Open Blog Policy

My blog has an open posting policy, though there are rules.

The Rules

1. The Article you want posted must be your own. You must own it, and you must have written it.

2. If you have a blog then please include a link in your posting, along with the article.

3. Hate posts, posts that do more harm than good, and posts that contain foul language will be declined or sent back for editing at my whim. This is my space, and as much as I want to share it with you, I have certain standards and this will remain a safe place.

4. If your post contains potentially triggering information, you must put this in the introduction or title.

5. You are welcome/expected to post the article on your own blog first. The point of this is to increase traffic and share information, why not show case your other work as a result?

12 Comments

  1. You (and Renee) are much more generous than I. I have a hard time allowing comments sometimes! ๐Ÿ˜‰

  2. I don’t know if this is really generosity or secret laziness on my part. If you write something then I don’t have to once in a while. Not that I wouldn’t anyway, it is merely nice to imagine.

  3. soo.. am I understanding correctly? you are allowing other people to post on your blog?!

  4. Yes, that is exactly what I am doing. I have to approve the article, but, there are two reasons that I want to do this. Someone did it for me, and this helped me feel confident in what I was doing, and also I can learn from others so why not share the chance to teach with other people?

  5. This is a really great idea!
    When I find a suitable post, I might just submit it.
    I tend to use a lot of f***words, so I might have to edit it a bit, which isn’t a problem really.
    If you would like to make a guestpost for my blog, you’re welcome to do that, too!
    Since I’m a member of the Autism Hub, more people who search for Autism specific posts might discover your blog. ๐Ÿ™‚

  6. Thank you, I will definitely consider writing a guest post. I have one I need to actually publish too.

  7. Adult Protective Services exists to protect disabled and elderly adults from abusive caregivers and relatives. Apparently they should be on speed dial for all people who are vulnerable.

    I am so sorry you were victimized and glad he is shut out of your home now.

  8. They absolutely should be and they were called, it took two weeks for them to show up. I know the system needs a bit more efficiency now, but I also am positive that the people with APS are overwhelmed too. I am being given resources, so I can get my life back in order.

  9. Re, adult protective services

    For a while, I majored in social work in graduate school (though I do not now directly use my social work degree). One of the things I learned, partly though one of my social work internships, was:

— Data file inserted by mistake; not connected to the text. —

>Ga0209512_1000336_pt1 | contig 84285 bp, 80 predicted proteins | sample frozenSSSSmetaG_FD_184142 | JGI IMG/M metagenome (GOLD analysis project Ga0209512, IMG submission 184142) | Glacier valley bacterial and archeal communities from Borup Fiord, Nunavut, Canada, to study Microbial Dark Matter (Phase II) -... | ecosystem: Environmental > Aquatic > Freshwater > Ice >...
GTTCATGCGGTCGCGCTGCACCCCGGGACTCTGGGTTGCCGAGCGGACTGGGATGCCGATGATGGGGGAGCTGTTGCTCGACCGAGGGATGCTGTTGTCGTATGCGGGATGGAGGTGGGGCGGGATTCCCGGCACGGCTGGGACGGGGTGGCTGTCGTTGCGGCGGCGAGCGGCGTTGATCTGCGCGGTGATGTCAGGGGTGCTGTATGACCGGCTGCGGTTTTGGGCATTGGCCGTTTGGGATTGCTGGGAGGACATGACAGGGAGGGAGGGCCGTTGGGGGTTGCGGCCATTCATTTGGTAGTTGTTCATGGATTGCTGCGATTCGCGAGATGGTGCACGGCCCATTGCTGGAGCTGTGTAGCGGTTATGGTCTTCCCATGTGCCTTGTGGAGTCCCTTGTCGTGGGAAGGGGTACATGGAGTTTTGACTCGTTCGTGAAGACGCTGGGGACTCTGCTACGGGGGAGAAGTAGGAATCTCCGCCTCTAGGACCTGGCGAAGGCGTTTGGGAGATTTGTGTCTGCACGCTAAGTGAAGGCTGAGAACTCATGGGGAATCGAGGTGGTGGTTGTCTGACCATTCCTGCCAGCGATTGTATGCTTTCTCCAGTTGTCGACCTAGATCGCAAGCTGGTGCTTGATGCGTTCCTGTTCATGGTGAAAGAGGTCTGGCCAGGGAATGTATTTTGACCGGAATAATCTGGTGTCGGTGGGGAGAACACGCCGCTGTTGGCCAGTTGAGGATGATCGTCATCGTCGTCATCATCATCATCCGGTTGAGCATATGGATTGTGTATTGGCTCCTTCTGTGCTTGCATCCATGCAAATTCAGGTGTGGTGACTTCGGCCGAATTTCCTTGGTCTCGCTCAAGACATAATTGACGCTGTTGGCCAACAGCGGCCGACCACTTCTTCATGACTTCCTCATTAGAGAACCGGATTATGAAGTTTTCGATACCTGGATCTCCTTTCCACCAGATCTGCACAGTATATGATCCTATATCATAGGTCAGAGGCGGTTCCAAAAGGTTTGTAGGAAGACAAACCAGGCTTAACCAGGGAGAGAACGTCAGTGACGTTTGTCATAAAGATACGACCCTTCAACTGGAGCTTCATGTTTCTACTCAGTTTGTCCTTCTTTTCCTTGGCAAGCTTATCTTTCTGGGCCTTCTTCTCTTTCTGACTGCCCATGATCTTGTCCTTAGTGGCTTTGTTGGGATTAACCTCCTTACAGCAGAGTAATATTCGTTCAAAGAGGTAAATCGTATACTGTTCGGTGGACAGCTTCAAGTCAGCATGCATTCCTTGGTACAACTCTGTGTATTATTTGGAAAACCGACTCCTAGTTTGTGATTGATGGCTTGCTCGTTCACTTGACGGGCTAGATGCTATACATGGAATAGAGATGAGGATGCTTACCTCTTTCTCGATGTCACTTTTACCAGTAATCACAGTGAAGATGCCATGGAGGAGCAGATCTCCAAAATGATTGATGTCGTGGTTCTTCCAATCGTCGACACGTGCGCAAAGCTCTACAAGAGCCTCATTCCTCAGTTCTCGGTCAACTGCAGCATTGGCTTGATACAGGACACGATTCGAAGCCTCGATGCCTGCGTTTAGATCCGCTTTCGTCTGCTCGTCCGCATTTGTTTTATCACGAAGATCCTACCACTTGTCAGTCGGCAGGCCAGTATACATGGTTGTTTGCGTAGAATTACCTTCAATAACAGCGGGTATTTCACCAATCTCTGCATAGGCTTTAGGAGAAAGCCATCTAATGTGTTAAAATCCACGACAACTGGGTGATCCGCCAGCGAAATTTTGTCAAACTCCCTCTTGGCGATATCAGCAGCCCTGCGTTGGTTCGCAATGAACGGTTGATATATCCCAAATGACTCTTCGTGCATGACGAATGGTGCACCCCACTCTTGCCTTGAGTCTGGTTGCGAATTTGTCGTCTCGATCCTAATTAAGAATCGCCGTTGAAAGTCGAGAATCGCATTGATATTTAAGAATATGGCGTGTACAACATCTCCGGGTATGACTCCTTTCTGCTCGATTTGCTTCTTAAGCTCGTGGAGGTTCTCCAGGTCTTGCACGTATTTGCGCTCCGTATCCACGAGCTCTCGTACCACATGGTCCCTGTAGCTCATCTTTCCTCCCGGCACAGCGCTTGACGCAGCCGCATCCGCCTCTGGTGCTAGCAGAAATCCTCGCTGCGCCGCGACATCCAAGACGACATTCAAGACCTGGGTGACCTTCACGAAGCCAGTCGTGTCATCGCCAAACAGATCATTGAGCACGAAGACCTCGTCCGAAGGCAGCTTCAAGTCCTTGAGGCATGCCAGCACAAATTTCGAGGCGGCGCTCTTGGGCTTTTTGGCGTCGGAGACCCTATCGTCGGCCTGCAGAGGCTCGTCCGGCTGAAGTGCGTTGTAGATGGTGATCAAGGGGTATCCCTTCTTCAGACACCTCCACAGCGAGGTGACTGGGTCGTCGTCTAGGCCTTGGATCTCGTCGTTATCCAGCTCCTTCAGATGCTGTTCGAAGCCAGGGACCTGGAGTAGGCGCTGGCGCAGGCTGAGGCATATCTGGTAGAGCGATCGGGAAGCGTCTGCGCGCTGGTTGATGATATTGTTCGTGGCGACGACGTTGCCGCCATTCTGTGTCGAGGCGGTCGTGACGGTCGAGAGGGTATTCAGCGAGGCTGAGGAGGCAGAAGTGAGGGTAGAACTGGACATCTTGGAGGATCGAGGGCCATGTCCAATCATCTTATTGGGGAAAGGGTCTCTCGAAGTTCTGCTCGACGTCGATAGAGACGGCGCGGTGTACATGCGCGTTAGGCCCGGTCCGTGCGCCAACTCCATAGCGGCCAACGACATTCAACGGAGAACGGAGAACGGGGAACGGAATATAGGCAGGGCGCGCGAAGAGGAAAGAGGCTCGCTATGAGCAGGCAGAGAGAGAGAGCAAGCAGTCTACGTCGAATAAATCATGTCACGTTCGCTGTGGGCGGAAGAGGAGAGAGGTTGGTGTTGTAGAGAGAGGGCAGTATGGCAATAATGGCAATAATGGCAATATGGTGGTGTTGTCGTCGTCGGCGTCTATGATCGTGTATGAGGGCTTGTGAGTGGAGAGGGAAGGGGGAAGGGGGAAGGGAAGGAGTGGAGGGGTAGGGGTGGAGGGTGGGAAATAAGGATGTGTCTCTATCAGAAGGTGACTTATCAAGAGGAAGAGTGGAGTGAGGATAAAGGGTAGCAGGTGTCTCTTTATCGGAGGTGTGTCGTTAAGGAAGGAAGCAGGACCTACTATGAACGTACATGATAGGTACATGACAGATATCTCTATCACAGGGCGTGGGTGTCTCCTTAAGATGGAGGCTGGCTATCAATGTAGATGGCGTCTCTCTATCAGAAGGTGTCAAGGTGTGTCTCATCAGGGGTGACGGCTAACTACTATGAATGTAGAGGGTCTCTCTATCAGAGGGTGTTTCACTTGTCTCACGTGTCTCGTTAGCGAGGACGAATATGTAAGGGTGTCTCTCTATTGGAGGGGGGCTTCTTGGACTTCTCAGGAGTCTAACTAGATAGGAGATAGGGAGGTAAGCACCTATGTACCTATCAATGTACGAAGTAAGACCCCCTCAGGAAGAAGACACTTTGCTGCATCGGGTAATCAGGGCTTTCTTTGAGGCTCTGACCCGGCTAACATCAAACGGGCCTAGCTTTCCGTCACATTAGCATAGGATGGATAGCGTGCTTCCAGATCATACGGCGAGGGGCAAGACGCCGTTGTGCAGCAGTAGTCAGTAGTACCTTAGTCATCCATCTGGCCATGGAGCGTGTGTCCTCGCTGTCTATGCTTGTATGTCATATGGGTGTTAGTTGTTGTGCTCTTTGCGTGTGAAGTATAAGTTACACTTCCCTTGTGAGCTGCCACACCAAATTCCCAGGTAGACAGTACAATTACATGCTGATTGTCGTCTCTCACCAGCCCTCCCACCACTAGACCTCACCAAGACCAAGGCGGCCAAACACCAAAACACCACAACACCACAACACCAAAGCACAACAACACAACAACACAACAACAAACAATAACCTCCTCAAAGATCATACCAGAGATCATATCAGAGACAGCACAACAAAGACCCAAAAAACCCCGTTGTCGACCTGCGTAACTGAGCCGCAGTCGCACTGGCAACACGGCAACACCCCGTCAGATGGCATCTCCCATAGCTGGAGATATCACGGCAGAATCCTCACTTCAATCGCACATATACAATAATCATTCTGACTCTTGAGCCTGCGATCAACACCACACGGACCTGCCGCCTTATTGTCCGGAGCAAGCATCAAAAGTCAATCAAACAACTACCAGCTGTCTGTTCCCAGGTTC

1. When alleged or suspected child abuse is reported, it legally must be investigated within 24 hours. I have not had direct experience with this, but at least that’s what’s supposed to happen.

    2. But if the alleged or suspected abuse is against a vulnerable adult then Adult Protective Services, at least in Washington DC, legally has 10 days to start investigating. The one time I needed to report something it actually took a lot longer because at that time they had no clue how to obtain a sign language interpreter. This was nearly a decade after the Americans with Disabilities Act was passed, so it had been their legal obligation to have a procedure in place for getting interpreters as needed for deaf clients for all that time and they still didn’t have it there.

    All this was more than a decade ago so I don’t know what things are like today in Wash DC. But I remember being upset that the work of adult protective services did not seem to have similar priority to the work of child protective services. And of course I also was upset that people with certain disabilities, including deaf people, were at an inherent disadvantage in receiving the protection they needed from the system.

  10. Well, I plan to break the system and put it back together so that it works better. If I had expected any reply and gotten one at all, I could’ve been moved already. It turns out that APS will also only assist you with moving out of a health hazard if you are willing to go into a Nursing home for the rest of your life. By choosing to live in the world instead of being warehoused I forewent any assistance.

    Hopefully by people who can and will advocate enduring situations like this, we can make changes. I will be working to update several laws, and to enforce the ADA with in my local Police again. If the first responders had done their job I wouldn’t have to worry right now. Discrimination at it’s finest.

  11. I assume you’ve heard of the Community Choice Act? which is supposed to make it easier for people with disabilities and “senior citizens” get funding to continue living in their own home, or otherwise out in the community, rather than in a nursing home. There are some facebook groups and so forth supporting that, plus the organization ADAPT (an organization which sounds like it might be up your alley … maybe you could lend your writing and public speaking skills to them?). I think ADAPT is on twitter and facebook and I’m sure they have other presence on the web as well.

  12. I have, I am a full on supporter. The problem I ran into is that despite legislation, no one cares with in the offices. I refuse to be warehoused, and I am already using the CCA to get my caregiver. It’s going to take some time and advocacy to get these people to do their jobs. Luckily when people fail me I just fight harder. I am lucky that I can. I had begun to start working up to approaching ADAPT before the current situation started, and after I move (six more days!) I plan to resume my advocacy activities.


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